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My psychiatrist put me on Pristiq, an antidepressant. I was so lucky in that I didn’t have any noticeable negative side effects that can come with starting an antidepressant. And it helped me get through that depressive episode, which lasted a few months. Thanks to Pristiq, I was able to get out of bed each morning and rediscover what happiness felt like. 

But then the obsessive worrying began. 

I started questioning any slight emotional or physical changes. For example, I noticed that I was crying less, which should be a great thing, right? But for me, crying is a necessary and familiar way to release my emotions. I discussed lowering the dose with my doctor, but she strongly advised against this since I was still experiencing some anxiety and suicidal thoughts. I hated that I needed medication to help me feel positive emotions. Why couldn’t I be happy on my own? It bothered me that I relied so heavily on this daily pill. 

To rebel against these frustrations, I would purposefully not take the medication for two to three days, which would lead to hours of sobbing or fits of rage. I know this isn’t emotionally healthy or safe, but I was desperate to feel something other than happiness. 

It’s scary to go off a medication that affects your emotions and brain chemistry.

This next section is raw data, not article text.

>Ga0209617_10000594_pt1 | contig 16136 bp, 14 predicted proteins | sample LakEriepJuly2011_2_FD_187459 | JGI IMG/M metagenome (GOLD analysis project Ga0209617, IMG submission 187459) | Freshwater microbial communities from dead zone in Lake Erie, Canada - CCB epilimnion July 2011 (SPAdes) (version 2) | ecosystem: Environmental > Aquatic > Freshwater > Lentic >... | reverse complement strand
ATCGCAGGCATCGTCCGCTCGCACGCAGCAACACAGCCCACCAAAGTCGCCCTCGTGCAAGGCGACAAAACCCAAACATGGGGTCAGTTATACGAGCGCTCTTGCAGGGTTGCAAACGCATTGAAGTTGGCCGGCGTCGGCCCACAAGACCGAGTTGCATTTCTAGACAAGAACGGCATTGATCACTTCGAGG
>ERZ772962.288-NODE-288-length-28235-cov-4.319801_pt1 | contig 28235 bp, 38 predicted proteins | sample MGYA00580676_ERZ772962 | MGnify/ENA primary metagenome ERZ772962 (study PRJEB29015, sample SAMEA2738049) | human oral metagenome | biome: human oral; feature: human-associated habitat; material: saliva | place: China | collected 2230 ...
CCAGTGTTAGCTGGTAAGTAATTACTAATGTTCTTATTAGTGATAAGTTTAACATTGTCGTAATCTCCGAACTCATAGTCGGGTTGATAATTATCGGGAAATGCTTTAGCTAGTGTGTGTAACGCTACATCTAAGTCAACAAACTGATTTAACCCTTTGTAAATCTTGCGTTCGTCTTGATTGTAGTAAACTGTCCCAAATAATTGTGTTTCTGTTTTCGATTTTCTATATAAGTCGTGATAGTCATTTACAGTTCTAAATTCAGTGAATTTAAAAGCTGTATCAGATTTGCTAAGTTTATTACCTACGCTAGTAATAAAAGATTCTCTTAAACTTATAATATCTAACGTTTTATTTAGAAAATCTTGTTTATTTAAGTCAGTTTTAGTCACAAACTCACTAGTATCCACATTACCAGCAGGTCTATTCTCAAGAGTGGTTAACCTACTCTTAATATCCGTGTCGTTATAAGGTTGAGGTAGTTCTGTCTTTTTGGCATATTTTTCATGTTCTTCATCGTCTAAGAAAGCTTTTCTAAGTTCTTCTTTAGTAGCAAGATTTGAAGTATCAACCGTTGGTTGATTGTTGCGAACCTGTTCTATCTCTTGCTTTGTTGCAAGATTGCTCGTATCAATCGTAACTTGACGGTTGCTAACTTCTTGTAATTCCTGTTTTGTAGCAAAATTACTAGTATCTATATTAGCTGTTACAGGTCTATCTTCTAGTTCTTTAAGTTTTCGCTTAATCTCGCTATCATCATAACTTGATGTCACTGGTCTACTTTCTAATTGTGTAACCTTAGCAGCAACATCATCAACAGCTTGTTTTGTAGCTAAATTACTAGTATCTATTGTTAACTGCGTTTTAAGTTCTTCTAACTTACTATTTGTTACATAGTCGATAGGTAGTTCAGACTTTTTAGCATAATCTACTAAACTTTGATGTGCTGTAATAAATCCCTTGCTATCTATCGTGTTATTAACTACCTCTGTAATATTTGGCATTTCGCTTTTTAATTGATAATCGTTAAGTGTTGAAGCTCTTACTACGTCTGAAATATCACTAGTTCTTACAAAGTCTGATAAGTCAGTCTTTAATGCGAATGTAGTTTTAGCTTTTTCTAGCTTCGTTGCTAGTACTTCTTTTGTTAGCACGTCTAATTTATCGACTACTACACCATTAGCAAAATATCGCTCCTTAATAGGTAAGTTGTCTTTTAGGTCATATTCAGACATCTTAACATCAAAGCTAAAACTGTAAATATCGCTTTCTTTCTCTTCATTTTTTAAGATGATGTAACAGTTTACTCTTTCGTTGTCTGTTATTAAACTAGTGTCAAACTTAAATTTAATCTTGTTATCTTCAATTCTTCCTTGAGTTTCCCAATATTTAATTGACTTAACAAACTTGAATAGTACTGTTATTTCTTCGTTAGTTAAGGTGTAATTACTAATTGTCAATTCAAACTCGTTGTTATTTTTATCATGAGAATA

As someone who has dealt with multiple depressive episodes while taking my medication, I’m so fearful that my depression will worsen if I go off it. What if I go off the meds, and I’m not able to conquer my suicidal ideations? What if I end up making a suicide attempt? If the days where I skip my medication are any indication of what would happen if stopped taking it permanently, there’s a good chance that I wouldn’t live to see my brother get married. And for this reason alone, I won’t be discussing going off my medication with my doctor anytime soon.

Since starting this journey, I’ve learned a few important things. You may not see tangible results right away, but you’ll learn how to notice the subtle shifts that prove the medication is working. I can tell it’s working when I’m at a social function and can be fully present and enjoy myself or when I’m able to give my all at work and not want to collapse in bed as soon as I get home. Additionally, mental illness is just as much an illness as anything else. I wouldn’t question having to take medication for the rest of my life if I had diabetes. Why should there be any shame in needing a daily pill to keep mentally healthy? 

I’ve also realized that it takes more than a pill to manage my depression and anxiety. I still see my therapist once a week and practice meditation daily. I also still have major depressive episodes — but that doesn’t mean the medication isn’t worth it. I’m doing all I can to learn how to accept my new identity and this new normal because at the end of the day, my medication is keeping me alive — and that’s the most important thing.